The Xbox Series X Will Crush an Equivalently Priced Gaming PC

Price on both consoles is still unknown. Microsoft may have ditched its online fees to reduce overall sticker shock.

Microsoft announced the price of the Xbox Series X yesterday, one day after the Xbox Series S price and positioning leaked. Finally. Now that they have, we know the bigger, more powerful platform will be $499. That’s an amazing price, given the quality of the hardware under the hood.

The Xbox Series X features an eight-core Ryzen CPU based on the Zen 3 architecture, clocked at either 3.8GHz or 3.6GHz with SMT enabled. It has a 52 CU version of RDNA2, when the RDNA architecture AMD launched last year with just 40 CUs is more than a match for the RTX 2070. It uses an SSD storage solution that’s reportedly a match for high-end PC SSDs already on the market, and while reports of 8K gaming are greatly exaggerated, this console is absolutely designed to push 4K.

You may not like the platform — I’m a PC gamer myself — but there’s no denying the horsepower in technical terms. This is an impressive piece of kit.

To show how dramatic a difference this is, consider the specs of the Xbox One compared with what was considered top-end hardware at the time. It used a well-regarded but low-power CPU, not a high-end desktop chip. It used a GPU whose closest comparison was the AMD Radeon HD 7790. When AMD launched the RX 280 in the fall of 2013, it featured 2048 cores. The 768 cores inside the Xbox One represented about 1/3 of the horsepower AMD was shipping on the PC. They also ran at much lower clock targets than their PC counterparts, with the Jaguar CPU core clocked at 1.75GHz at a time when PCs were well above 3GHz and the GPU was clocked at 853MHz when chips like the R9 280X were hitting 1GHz.

The CPU, GPU, and SSD inside the Xbox Series X are all much closer to what we consider high-end equipment in the PC space than what Microsoft shipped for $500 in 2013, and the difference isn’t solely in the ~$100 allocated for Kinect. Microsoft could have played it safe with a lower-clocked Ryzen and a smaller GPU core. Instead, it went all-out on hardware relative to the console’s price point. Rather than sticking to lower clocks, Microsoft has emphasized that the platform runs at clock speeds only modestly lower than AMD’s top-end eight-core desktop CPUs.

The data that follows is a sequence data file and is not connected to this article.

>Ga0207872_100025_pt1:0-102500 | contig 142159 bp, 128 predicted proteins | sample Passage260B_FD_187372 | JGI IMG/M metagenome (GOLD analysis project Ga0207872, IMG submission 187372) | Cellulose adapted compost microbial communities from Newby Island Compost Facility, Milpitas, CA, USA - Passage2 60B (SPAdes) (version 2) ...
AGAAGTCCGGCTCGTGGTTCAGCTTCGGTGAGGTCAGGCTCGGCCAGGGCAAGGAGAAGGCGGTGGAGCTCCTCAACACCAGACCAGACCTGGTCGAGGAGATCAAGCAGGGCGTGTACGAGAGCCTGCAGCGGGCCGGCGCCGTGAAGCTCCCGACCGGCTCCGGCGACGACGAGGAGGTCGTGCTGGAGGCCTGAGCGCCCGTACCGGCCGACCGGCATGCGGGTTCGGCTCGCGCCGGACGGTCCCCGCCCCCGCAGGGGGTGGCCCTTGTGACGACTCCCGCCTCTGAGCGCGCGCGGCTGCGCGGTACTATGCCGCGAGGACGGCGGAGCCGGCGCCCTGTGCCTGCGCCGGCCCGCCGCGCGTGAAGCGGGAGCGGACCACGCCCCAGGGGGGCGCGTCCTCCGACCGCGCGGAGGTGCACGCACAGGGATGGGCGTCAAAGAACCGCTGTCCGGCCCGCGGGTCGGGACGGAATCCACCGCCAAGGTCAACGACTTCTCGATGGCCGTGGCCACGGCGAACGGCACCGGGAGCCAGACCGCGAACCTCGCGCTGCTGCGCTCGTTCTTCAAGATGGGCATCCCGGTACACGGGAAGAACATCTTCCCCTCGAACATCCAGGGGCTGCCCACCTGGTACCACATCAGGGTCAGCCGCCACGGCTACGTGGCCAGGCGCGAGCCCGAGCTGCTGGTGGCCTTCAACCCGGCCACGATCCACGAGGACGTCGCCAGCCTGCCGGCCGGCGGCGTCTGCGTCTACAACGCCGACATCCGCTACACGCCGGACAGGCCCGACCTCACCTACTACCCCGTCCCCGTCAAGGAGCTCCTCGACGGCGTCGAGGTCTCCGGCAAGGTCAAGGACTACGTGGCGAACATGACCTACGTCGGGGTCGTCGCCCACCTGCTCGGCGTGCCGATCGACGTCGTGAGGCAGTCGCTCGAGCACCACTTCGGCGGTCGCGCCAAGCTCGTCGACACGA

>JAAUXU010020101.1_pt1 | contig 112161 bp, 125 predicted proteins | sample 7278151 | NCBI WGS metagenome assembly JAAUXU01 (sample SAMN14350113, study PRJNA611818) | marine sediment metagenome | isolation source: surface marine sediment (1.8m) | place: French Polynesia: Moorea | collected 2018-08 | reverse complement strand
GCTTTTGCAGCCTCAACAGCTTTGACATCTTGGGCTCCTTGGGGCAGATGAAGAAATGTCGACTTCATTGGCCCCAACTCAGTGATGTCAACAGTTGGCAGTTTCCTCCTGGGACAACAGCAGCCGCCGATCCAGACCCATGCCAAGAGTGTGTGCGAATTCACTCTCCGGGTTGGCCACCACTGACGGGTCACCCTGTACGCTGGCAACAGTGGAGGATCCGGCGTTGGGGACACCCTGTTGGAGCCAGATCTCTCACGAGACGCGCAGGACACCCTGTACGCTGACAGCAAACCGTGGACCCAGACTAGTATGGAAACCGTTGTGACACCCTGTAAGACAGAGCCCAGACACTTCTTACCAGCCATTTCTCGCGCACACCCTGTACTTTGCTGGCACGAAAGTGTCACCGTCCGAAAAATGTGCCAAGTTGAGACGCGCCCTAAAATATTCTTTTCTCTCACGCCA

Last time Microsoft and Sony launched new consoles, there was a lot of back and forth about whether you build a computer for the same price that would outperform a console. The answer, for the Xbox Series X, is going to be “Absolutely not.” There’s no chance. The RTX 3080 looks like a good deal, but it’s not good enough to shove a GPU like the 5700 XT from the current low price of $379 down to the $200 maximum price point it would have to hit to make the build feasible. Similarly, the Ryzen 7 3700X is still a $300 CPU.

There are, of course, plenty of reasons why someone might prefer to game on PC instead of Xbox, starting with: “PCs have more games I like.” Some people like controllers, some people hate them. Some people want to game on their living room TVs, some prefer a monitor. I don’t expect to see tons of people switching from one platform to another just because the Xbox Series X is a good deal on launch day.

But as far as technical capabilities are concerned, unless Microsoft has seriously screwed something up, the Xbox Series X is going to deliver performance that would cost you much more than $500 to build in a brand-new PC. I don’t even need to argue over questions like whether the cost of the OS and peripherals should count. It’ll probably be possible to upgrade a PC to match or beat the Xbox Series X for under $500 if you’ve got most of what you need already, but there’s no way to build a brand-new machine of equal or better performance for the same amount of money.

Now Read:

Leave a Reply

Your email address will not be published. Required fields are marked *